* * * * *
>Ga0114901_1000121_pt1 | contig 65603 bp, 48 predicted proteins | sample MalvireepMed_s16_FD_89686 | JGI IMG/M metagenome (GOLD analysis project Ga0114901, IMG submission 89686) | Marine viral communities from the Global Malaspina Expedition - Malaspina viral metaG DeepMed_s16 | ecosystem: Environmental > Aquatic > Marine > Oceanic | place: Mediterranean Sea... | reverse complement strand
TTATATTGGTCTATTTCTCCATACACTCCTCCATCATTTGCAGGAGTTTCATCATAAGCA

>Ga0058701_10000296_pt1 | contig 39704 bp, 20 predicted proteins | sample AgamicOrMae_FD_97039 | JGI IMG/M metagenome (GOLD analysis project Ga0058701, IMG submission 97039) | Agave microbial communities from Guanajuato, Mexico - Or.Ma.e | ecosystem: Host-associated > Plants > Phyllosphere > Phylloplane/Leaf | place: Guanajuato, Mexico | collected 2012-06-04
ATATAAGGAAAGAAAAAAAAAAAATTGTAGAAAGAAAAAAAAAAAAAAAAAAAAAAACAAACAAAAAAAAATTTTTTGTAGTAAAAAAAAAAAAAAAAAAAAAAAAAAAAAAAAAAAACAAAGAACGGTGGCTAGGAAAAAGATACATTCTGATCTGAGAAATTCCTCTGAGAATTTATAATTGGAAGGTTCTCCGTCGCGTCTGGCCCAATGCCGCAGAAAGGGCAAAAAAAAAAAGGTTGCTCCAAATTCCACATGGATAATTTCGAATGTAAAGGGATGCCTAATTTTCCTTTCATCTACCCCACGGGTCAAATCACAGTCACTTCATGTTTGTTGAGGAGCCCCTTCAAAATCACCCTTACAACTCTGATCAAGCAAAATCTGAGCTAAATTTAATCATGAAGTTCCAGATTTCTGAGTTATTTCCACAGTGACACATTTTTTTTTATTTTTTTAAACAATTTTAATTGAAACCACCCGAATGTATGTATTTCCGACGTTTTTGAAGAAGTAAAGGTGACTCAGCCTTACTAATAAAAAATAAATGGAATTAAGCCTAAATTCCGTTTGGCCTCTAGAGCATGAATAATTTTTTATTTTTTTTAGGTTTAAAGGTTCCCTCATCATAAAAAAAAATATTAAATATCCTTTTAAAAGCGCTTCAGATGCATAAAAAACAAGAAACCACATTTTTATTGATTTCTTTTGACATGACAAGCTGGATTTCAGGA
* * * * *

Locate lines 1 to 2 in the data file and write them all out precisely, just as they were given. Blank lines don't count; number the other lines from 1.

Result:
>Ga0114901_1000121_pt1 | contig 65603 bp, 48 predicted proteins | sample MalvireepMed_s16_FD_89686 | JGI IMG/M metagenome (GOLD analysis project Ga0114901, IMG submission 89686) | Marine viral communities from the Global Malaspina Expedition - Malaspina viral metaG DeepMed_s16 | ecosystem: Environmental > Aquatic > Marine > Oceanic | place: Mediterranean Sea... | reverse complement strand
TTATATTGGTCTATTTCTCCATACACTCCTCCATCATTTGCAGGAGTTTCATCATAAGCA